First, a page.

Dr Pies is Professor Emeritus of Psychiatry and Lecturer on Bioethics and Humanities, SUNY Upstate Medical University; Clinical Professor of Psychiatry, Tufts University School of Medicine; and Editor in Chief Emeritus of Psychiatric Times (2007-2010). Dr Pies is the author of several books. A collection of his works can be found on Amazon.
The legend of the “chemical imbalance” should be consigned to the dust-bin of ill-informed and malicious caricatures.
“Everything should be made as simple as possible, but no simpler.”
-attributed to Albert Einstein (probably a paraphrase)
“Mind and body do not act upon each other, because they are not other, they are one.”
-Philosopher Will Durant, on Spinoza’s monism1
I am not one who easily loses his temper, but I confess to experiencing markedly increased limbic activity whenever I hear someone proclaim, “Psychiatrists think all mental disorders are due to a chemical imbalance!” In the past 30 years, I don’t believe I have ever heard a knowledgeable, well-trained psychiatrist make such a preposterous claim, except perhaps to mock it. On the other hand, the “chemical imbalance” trope has been tossed around a great deal by opponents of psychiatry, who mendaciously attribute the phrase to psychiatrists themselves.2 And, yes-the “chemical imbalance” image has been vigorously promoted by some pharmaceutical companies, often to the detriment of our patients’ understanding.3 In truth, the “chemical imbalance” notion was always a kind of urban legend- - never a theory seriously propounded by well-informed psychiatrists.
Fortunately, recent advances in cognitive psychology and neuroscience are now converging, with the result that psychiatry may be on the brink of a unified model of so-called mental illness. (The term itself, as we shall see, is belied by the new research). As described at the APA’s 2011 annual meeting by NIMH Director Thomas Insel, MD, neuropsychiatric research is pointing to a complex interplay between factors traditionally dichotomized as “biological” and “psychosocial”.4
As Insel describes the new model, conditions such as schizophrenia or bipolar disorder are attributable to rare, but highly potent, genetic variations that lead to dysfunction in multiple, complex brain circuits. However, the particular symptomatic manifestations in a given individual--the disease phenotype-is partly dependent on the person’s experiences and environment. We may hypothesize (and this is my view, not necessarily Dr. Insel’s) that given developmentally-based “biases” in various neurocircuits, the young boy or girl may be predisposed to the use of certain dysfunctional cognitive strategies; for example, viewing everyone in the environment as uniformly threatening or “rejecting.” These tendencies could easily be exacerbated by, say, childhood traumata or parental neglect.
We can imagine that the “irrational cognitions” so prized by cognitive therapists may develop on this abnormal, biogenetic substrate, and eventually become woven into the very fabric of the individual’s personality and world-view. Thus, rather than remain ensnared by the terms “mind” or “brain”, we would be better served by what Dr. Dan Stein calls, the “brain-mind.” Indeed, “…the two constructs are, in fact, impossible to disentangle.”5 This is essentially what the philosopher Baruch Spinoza (1632-1677) argued more than three centuries ago: “mind” and “brain” are not two substances, but one-variously understood in “mental” terms for some purposes, and in “physical” terms, for others. And, as Dr. Stein observes, the brain-mind “. . .is not a computational, apart-from-the-world, passive reflector, but rather a thinking-feeling-actor-in-the-world…"5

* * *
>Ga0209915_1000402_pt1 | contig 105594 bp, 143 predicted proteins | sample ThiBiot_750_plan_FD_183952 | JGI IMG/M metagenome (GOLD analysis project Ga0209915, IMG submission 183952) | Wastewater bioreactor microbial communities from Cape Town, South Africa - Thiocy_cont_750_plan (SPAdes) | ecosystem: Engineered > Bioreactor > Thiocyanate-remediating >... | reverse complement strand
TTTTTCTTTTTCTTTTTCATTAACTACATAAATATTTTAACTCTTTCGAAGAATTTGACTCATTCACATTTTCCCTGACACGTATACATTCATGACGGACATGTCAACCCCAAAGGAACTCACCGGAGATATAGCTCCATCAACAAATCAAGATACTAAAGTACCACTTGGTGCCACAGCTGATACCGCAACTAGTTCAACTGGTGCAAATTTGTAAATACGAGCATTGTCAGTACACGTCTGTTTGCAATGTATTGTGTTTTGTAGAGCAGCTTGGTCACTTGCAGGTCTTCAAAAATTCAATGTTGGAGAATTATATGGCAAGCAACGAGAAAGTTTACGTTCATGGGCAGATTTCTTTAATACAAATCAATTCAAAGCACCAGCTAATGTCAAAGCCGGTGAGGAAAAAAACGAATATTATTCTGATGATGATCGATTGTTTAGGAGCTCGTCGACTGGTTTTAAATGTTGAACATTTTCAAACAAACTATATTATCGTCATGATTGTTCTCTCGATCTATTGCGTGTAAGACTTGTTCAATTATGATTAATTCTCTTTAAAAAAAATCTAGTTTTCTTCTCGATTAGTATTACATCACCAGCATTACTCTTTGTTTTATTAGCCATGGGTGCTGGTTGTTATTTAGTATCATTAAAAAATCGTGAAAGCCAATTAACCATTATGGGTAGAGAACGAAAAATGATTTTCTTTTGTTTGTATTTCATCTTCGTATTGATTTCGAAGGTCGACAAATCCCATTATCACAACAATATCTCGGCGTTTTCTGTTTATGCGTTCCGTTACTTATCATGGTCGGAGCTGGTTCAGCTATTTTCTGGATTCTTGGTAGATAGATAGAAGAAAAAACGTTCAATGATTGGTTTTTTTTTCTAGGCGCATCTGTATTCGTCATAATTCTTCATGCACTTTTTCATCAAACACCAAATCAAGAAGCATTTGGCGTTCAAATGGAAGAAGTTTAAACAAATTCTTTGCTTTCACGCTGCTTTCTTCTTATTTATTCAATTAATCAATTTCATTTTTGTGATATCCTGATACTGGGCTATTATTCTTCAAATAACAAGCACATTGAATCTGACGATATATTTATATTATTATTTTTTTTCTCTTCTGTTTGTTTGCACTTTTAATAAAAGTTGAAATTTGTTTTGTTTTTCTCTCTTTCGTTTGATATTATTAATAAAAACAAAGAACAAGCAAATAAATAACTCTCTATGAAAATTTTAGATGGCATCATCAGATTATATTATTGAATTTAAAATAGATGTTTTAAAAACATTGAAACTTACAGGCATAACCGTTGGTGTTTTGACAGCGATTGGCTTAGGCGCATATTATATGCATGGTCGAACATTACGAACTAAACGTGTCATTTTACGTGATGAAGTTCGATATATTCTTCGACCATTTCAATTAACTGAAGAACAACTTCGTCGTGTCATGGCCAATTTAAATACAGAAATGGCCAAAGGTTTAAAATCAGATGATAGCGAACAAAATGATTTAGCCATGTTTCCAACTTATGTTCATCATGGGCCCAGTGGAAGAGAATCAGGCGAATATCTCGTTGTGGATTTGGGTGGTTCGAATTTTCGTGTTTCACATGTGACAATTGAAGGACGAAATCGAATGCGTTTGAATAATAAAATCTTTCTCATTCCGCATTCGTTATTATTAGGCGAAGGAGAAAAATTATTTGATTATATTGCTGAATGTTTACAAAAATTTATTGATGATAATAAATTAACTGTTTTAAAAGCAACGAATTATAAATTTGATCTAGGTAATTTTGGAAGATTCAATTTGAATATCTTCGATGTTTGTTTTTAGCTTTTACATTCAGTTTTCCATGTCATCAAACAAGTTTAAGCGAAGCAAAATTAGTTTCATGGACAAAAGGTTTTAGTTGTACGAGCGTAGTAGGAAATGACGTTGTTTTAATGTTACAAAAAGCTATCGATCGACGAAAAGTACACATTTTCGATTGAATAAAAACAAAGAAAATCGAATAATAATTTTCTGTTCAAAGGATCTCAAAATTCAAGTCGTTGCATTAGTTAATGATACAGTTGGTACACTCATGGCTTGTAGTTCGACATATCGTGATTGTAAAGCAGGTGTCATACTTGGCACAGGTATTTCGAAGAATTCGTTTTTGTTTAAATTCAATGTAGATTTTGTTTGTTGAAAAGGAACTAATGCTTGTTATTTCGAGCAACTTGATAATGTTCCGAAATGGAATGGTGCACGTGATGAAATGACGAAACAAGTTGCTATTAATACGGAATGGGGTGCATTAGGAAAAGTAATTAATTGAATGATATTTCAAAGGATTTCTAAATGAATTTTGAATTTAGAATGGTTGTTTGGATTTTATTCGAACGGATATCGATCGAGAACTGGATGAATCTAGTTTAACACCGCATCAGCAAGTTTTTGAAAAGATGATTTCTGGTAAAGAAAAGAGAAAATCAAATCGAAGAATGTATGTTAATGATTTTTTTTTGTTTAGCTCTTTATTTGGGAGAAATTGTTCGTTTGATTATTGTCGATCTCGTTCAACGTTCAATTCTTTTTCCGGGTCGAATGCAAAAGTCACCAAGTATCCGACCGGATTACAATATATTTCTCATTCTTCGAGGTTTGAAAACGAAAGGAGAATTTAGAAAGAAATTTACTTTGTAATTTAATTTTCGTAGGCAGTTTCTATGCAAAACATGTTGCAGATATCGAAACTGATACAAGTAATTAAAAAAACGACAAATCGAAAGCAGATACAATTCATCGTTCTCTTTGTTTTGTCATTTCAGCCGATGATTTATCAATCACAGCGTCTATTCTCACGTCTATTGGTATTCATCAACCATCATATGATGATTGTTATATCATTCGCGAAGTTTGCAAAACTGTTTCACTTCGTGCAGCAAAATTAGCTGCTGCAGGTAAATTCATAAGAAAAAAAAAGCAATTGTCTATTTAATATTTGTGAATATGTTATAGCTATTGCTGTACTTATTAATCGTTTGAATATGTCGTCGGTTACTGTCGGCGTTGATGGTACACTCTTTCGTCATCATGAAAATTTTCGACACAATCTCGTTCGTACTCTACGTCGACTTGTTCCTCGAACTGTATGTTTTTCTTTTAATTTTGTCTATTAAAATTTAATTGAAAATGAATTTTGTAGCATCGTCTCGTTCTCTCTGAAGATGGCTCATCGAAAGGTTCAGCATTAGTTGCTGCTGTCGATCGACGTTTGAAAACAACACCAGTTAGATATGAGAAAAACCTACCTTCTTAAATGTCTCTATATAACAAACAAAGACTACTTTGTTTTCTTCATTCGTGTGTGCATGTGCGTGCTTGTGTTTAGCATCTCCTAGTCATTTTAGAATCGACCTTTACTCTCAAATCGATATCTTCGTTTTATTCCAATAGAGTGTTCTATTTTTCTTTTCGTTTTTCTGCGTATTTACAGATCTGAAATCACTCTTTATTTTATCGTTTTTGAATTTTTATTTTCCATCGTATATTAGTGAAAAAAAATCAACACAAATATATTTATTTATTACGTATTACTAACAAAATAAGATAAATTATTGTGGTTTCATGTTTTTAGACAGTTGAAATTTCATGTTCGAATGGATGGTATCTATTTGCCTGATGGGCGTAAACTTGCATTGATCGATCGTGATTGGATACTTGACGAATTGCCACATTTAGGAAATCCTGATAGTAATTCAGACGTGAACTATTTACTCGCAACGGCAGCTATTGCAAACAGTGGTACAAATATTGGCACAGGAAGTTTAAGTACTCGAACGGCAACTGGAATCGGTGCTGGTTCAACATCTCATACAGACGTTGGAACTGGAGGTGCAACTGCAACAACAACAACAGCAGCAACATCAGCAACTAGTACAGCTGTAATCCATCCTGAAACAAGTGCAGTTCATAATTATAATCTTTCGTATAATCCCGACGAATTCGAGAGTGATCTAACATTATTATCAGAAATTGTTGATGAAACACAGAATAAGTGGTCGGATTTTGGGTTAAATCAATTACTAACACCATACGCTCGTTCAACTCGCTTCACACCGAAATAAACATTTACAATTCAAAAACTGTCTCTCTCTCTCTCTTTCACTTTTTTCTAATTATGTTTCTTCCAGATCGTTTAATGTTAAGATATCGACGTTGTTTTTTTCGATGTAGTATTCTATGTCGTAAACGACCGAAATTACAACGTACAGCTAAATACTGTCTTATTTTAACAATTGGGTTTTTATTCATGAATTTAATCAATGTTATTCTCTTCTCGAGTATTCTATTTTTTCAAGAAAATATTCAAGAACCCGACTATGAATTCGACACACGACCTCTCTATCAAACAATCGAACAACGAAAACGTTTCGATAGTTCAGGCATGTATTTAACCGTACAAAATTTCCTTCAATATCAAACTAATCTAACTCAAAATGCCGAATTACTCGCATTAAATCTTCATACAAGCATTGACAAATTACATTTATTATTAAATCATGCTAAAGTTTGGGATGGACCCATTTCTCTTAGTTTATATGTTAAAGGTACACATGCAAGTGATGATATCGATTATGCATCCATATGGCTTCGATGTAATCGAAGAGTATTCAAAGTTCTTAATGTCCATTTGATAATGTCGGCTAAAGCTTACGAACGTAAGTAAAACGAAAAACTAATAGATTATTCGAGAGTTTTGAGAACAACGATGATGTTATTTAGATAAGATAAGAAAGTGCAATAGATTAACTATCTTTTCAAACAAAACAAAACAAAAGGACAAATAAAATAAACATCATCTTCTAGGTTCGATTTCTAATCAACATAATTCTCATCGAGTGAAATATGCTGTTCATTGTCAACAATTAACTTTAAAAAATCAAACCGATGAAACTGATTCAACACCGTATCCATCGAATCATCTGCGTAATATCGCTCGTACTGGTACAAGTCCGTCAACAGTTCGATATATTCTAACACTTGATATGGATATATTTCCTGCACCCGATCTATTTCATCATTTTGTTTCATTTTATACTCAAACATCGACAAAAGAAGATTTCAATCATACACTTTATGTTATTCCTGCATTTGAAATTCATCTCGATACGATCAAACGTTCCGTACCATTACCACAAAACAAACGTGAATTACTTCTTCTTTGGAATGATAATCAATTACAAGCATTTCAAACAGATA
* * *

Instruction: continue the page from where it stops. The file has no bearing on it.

In short, we cannot afford to view our patients’ afflictions in the balkanized terms of “mental” vs. “physical”, “mind” vs. “body”, “psyche” vs. “soma”. Neither can we afford the luxury of supposing that only one type of treatment-medication or psychotherapy-will be effective for the illnesses we treat. On the contrary, the best available evidence suggests that each modality, or their synergistic combination, may be effective-depending on the specific illness. To be sure, as my colleague, Nassir Ghaemi MD, has cautioned, we must not be drawn into a haze of promiscuous eclecticism in our treatment; rather, we must be guided by well-designed studies and the best available evidence.6 Nonetheless, there is room in our work for both motives and molecules, poetry and pharmacology. The legend of the “chemical imbalance” should be consigned to the dust-bin of ill-informed and malicious caricatures. Psychiatry must now confront the mysteries and miseries of the brain-mind.
1. Durant W. The Story of Philosophy. New York: Pocket Books;1953.
2. See, eg, “The cornerstone of psychiatry’s disease model today is the theory that a brain-based, chemical imbalance causes mental illness.”
3. Lacasse JR, Leo J. Serotonin and Depression: A Disconnect between the Advertisements and the Scientific Literature. PLoS Med. 2005; 2(12): e392. doi:10.1371/journal.pmed.0020392
4. Moran M. Brain, Gene Discoveries Drive New Concept of Mental Illness. Psychiatric News. June 17, 2011.
5. Stein DJ. Philosophy of Psychopharmacology. Cambridge: Cambridge University Press; 2008: x.
6. Ghaemi SN. The Rise and Fall of the Biopsychosocial Model: Reconciling Art and Science in Psychiatry. Baltimore: Johns Hopkins University Press; 2009.